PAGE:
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Apr 20, 2012

Role Confusion: The Three Components to Clarity and Performance

Posted by: Joy Klitzke - 04/20/2012 4:25 PM (Articles, Farm Equipment Industry, Marine Industry, Powersports Industry, RV Industry, Trailer Industry)


NAEDA Equipment Dealer April 2012
By David Spader and John Spader

“Problems cannot be solved at the same level of awareness that created them.”

This quotation by Albert Einstein is particularly relevant in the equipment industry as growth has created a variety of new challenges. Among the most potentially destructive is the challenge faced by many dealers in determining the right organizational structure as well as clear roles and responsibilities, especially for those people in key positions. An effective organization structure and individual role clarity aren’t difficult once a dealership understands the key principles that help determine who should be wearing what hat and when. The sooner a dealership proactively manages this process, the better they will be able to grow from a position of strength and stability.

To create an effective structure with role clarity three interrelated components need to align: organizational structure, role clarity, and job fit.

Component #1: Organizational Structure

In our experience working with dealers, having an ineffective organizational structure is a very real danger area, and the consequences become more significant as the dealership grows.

For multi-store dealerships we have seen two types of organizational structures that consistently support higher performance over time. The first is the “store-driven” model in which a store manager has responsibility for the performance and all of the employees at that location. The other organizational structure is the “function-driven” model in which directors or corporate managers have departmental authority across locations. These directors typically have responsibility for hiring and firing within their departmental function, and they are primarily responsible for the performance of that department across all locations.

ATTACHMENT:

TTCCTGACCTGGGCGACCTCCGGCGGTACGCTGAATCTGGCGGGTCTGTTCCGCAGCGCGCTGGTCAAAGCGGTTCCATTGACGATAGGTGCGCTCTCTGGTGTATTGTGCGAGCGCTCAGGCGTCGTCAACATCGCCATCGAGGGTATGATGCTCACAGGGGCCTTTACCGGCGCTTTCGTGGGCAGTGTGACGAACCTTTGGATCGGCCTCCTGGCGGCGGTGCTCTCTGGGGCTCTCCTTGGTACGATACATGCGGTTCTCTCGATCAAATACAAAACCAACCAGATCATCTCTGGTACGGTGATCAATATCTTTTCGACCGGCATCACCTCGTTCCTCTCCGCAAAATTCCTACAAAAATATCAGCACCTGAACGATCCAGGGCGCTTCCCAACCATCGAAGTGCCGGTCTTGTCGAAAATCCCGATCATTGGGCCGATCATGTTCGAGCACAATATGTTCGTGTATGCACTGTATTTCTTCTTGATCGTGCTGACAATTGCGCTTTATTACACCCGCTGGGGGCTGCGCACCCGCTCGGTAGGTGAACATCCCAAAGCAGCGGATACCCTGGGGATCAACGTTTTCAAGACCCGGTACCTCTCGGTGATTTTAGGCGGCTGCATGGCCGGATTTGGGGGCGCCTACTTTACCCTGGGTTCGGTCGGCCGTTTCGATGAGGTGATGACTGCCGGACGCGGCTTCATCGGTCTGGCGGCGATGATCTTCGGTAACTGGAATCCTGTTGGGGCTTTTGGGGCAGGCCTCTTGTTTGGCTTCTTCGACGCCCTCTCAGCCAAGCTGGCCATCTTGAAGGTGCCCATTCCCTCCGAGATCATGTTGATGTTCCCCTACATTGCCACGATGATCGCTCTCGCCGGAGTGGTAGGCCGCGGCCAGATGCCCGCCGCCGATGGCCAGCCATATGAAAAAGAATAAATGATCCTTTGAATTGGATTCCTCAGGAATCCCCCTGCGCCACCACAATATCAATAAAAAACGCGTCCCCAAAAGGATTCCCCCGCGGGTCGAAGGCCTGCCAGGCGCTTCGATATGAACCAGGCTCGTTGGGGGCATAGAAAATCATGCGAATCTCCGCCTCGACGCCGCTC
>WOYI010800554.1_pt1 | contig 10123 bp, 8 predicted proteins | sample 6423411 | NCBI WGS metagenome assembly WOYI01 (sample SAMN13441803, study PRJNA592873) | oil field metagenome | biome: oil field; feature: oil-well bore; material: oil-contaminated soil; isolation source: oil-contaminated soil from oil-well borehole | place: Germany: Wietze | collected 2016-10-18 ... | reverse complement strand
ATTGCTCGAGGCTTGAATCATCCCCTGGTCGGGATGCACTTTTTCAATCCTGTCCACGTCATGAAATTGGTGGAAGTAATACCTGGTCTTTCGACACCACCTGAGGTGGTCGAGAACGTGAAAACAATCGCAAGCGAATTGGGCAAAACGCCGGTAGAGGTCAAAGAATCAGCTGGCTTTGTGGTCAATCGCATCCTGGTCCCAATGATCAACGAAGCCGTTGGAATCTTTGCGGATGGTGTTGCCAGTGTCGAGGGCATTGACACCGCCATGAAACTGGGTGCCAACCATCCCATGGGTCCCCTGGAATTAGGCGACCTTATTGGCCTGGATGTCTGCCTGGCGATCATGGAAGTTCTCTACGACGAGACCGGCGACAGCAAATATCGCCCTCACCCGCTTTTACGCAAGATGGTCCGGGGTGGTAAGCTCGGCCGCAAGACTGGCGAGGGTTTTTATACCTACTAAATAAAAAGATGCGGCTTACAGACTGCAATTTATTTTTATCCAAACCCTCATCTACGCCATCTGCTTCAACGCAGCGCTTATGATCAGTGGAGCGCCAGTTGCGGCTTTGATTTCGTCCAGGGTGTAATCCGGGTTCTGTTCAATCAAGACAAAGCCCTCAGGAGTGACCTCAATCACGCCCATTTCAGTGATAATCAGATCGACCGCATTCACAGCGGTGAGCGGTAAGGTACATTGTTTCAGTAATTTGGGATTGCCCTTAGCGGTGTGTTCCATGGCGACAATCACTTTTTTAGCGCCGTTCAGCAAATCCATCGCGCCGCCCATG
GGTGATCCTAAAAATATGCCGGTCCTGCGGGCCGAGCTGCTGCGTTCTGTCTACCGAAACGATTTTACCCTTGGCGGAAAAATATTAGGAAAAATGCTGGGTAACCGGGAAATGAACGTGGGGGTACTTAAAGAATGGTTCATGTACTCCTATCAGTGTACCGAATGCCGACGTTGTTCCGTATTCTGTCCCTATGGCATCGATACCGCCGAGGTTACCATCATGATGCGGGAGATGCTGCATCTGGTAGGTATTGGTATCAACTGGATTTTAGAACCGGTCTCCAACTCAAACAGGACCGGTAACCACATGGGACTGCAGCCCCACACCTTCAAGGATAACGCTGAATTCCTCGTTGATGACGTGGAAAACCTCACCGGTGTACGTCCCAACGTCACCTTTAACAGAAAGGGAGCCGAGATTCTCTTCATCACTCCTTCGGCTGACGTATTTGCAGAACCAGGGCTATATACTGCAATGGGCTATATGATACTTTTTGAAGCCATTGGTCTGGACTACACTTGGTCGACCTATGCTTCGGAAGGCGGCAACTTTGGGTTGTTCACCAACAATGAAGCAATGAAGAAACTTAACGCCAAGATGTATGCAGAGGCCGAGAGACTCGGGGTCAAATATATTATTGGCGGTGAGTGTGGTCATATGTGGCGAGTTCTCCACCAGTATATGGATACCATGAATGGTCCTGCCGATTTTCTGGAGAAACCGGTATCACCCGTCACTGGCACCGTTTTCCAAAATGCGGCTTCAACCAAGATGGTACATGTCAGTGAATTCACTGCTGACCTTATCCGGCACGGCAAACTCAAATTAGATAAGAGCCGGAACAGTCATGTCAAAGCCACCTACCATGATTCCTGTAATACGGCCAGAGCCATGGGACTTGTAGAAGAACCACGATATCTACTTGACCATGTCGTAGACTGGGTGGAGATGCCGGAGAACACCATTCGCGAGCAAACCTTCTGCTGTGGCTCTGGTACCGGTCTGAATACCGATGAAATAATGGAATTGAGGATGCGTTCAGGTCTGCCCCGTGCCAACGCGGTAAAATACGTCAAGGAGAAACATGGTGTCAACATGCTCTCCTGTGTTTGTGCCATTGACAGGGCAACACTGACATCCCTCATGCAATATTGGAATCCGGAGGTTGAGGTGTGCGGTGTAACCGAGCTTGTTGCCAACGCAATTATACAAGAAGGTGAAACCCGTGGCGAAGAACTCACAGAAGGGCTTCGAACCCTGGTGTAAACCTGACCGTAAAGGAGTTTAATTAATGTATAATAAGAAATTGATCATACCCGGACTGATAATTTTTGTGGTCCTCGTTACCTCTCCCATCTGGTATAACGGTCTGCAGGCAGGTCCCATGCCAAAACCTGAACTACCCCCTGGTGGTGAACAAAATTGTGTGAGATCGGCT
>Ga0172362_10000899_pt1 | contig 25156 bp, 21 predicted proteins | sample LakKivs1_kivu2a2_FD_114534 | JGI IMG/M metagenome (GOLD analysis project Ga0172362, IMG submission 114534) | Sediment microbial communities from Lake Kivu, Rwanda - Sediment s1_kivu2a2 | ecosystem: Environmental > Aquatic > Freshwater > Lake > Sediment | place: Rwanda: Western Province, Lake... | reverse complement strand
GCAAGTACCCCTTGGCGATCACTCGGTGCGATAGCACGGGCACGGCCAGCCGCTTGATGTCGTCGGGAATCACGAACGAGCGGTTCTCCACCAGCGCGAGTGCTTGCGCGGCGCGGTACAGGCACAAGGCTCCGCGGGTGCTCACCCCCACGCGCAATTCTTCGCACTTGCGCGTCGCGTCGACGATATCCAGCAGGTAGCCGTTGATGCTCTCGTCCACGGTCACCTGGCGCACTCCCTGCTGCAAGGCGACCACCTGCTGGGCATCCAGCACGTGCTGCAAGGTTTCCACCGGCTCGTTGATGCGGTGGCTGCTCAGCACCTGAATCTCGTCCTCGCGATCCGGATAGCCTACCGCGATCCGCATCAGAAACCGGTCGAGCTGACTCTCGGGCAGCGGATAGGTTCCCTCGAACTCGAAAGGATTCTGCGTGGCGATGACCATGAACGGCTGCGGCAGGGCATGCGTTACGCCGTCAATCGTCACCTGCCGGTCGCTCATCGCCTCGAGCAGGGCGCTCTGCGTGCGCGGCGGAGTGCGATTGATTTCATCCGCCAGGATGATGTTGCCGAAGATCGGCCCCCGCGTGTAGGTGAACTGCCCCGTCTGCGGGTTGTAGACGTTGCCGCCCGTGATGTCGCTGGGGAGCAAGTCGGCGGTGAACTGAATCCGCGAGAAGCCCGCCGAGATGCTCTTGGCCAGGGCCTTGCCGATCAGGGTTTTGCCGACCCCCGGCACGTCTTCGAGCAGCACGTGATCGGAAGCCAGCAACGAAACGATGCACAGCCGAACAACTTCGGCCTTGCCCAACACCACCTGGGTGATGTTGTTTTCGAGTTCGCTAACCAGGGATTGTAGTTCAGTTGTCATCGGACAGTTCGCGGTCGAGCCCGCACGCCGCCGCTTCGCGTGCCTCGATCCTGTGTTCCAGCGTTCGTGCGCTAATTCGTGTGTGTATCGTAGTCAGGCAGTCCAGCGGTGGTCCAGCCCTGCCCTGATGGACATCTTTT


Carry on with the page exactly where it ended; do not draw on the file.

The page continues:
Either of these business models can be the basis for an effective organizational structure for a dealership. However, things quickly become more complex when leadership teams try to create a hybrid structure, as we see more often than either of the other two models in multi-location dealerships. We recently worked with a dealership that had a Sales Director for its five locations and also had separate Store Managers. Salespeople in this company sometimes went to the Sales Director, and sometimes went to their Store Manager. (Their choice seemed to depend on who they thought would give them the answer they wanted.) This type of hybrid model almost always leads to questions like: Who is really in charge of what areas? The lines of responsibility quickly become blurred and a disproportionate amount of energy is often required to manage within these hybrid structures – usually with significantly below-average results and high levels of frustration for all people in the dealership.

Component #2: Role Clarity

Once a dealership has determined the appropriate organizational structure, next it needs to be clear about each employee’s role within that structure. The key is clearly-defined job descriptions. A strong job description will typically include the key result areas for the job, annual goals, and a tie-in to the company values. We often see dealerships that create new organizational structures only to abandon them after a short amount of time. We believe that in many cases the reason organizational structure transitions fail is due to the incorrect selection of structure and/or problems with role definitions within that structure. In too many cases, we see organizations develop a structure based on the skills and preferences of the people currently in key positions (especially owners), rather than objectively identifying the correct structure to serve the needs of the business. A better approach is to identify the right structure, define clear job descriptions for the key roles in that structure, and then develop the people into their roles based on their capabilities and motivations and how those fit with the defined role.

We have identified at least six different types of roles (“hats”) a person could wear in a dealership: owner, board member, leader, manager, employee and family employee. Each of these roles has a different purpose, authority and responsibility. However, in larger dealerships, roles become more specialized and performance becomes more closely tied to role clarity and job fit.

Component #3: Job-Fit

Once the organizational structure and roles have been clearly defined, the dealership must “put the right people in the right seats on the bus.” This step is probably the most commonly overlooked part of the process because it requires a solid understanding of employee motivations and employee capabilities. Many managers lack training in this area; in fact, our research indicates that most managers use only two of the six key factors required to effectively create a good “fit” between a person and a job.
Some key questions to ask yourself:
1. Are you using a proven organizational structure, then fitting people into those roles? Or have you created an organizational structure around the skills and preferences of some of your key people?

2. Do you have a system for managing people that assesses their capabilities and motivations, and places them into jobs that fit well 70 to 80 percent of the time? Or are you more like the average dealer who tends to get it right 20 to 25 percent of the time?

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